4) Greater use of data
Digital also offers us a huge opportunity to use data more effectively. ‘Big Data’ has been a hot topic for a while, but it feels like we are still some way off properly exploiting the analytics that we get from a web-based service in the way that e-commerce does. That’s partly because we don’t have enough web-based services yet. But when we do, policy-makers will be sitting on a mine of real-time information about users – where they are located, what websites they went to before and after, what parts of the service are causing users to drop out and a wide variety of demographic information. Some of this will be used to iteratively develop and improve the service, but some can tell you more about your customers/users which could lead to you iteratively developing and improving your policy. Again, this implies close working between policy and delivery, a distinction which is really becoming blurred – if a question on a webform is causing lots of drop outs, is it a case of better positioning it on the page? Or formulating it better? Or asking yourself if it is even really necessary in order to achieve your policy objectives?
5) OK, so social media is useful too
Although I said at the start that this was about more than better engagement through social media – and it is – that doesn’t detract from the benefits that social media can bring. Others have done more work on this than I have, so I won’t say much, but I think that social media can help policy makers reach different audiences and have real-time conversations on a large scale. It strikes me that this could be particularly useful in bouncing ideas around in the early phases of policy development, though you need enough focus to make it worthwhile. However, to do this requires an acceptance of openness and exposure of government thinking that some may not be comfortable with. There is a need for both sides to agree the terms of engagement so the dialogue is helpful and focused on creating better policy. Policy staff need clear guidance and support in order to feel comfortable with this and there needs to be an acceptance of the consequences and potential risks of this approach.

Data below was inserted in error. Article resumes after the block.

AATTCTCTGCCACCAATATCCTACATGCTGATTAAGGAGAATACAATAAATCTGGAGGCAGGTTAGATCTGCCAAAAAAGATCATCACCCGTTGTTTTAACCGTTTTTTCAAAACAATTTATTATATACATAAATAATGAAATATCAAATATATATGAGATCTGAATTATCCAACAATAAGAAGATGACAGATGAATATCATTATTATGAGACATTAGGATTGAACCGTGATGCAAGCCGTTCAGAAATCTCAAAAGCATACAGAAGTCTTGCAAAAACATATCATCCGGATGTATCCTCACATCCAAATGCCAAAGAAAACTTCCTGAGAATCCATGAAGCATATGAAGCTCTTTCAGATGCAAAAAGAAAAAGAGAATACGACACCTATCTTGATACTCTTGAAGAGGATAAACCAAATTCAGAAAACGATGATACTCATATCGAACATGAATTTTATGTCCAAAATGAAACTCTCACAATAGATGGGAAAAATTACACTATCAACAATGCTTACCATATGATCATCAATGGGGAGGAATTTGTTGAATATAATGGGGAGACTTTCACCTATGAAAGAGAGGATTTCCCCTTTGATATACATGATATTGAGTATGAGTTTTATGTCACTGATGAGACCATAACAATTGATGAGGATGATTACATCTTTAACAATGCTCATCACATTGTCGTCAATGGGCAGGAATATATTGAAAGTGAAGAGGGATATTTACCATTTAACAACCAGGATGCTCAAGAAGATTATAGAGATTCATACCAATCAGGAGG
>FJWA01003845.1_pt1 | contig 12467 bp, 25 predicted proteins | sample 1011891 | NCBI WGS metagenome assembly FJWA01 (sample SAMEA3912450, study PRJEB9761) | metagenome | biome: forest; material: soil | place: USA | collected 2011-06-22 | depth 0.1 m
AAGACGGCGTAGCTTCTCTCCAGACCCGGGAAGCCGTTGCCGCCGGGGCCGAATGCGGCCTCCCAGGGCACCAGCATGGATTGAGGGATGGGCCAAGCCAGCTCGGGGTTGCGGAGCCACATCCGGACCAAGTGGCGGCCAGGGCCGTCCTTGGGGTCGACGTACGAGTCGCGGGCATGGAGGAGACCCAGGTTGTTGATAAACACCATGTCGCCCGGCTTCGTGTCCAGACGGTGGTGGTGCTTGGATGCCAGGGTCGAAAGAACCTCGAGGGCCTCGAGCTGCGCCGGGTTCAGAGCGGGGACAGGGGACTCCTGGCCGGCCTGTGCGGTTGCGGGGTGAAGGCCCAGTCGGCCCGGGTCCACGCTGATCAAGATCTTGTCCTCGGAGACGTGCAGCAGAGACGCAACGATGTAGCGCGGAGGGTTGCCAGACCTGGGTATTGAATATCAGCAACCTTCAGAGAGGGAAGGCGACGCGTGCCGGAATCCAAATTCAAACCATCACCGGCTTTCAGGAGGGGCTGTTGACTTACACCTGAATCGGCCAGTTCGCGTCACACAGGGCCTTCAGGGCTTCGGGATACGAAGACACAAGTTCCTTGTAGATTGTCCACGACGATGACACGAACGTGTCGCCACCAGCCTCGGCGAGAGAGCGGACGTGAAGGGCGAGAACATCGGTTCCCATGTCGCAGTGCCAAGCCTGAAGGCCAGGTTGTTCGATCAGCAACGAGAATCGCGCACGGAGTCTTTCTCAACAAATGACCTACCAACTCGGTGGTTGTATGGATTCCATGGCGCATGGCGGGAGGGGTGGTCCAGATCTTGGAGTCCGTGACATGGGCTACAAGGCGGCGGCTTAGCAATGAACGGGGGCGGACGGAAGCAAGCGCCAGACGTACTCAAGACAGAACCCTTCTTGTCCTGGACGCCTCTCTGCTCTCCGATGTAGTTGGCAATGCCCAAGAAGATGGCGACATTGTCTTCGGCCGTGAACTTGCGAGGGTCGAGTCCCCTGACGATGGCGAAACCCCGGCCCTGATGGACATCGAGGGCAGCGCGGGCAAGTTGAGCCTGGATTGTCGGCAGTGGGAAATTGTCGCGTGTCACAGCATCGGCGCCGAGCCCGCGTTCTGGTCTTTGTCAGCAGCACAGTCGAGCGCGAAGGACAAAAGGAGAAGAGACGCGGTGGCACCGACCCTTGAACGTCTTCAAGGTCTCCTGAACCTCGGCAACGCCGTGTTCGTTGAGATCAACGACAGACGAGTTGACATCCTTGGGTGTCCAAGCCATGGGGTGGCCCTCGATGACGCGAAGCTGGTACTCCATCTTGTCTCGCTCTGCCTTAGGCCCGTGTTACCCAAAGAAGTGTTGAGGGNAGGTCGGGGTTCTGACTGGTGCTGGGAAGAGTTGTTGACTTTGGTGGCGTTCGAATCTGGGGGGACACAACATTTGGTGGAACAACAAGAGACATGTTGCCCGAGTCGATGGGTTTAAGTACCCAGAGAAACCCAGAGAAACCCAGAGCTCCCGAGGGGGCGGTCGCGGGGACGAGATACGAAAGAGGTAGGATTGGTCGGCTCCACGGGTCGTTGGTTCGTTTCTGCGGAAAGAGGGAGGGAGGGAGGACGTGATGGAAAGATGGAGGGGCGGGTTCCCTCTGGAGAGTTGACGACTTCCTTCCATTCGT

I think that’s about it – it’s probably enough to be getting on with for the time being at least. These are just my views, based on my experience in both the policy and digital worlds. I don’t have all the answers and I don’t know all the barriers, but I’m starting to explore some of these issues within DWP. Whilst I appreciate that some of this won’t be applicable to certain Whitehall departments, it will be for a number and I’d be interested in views of others who may be facing similar issues.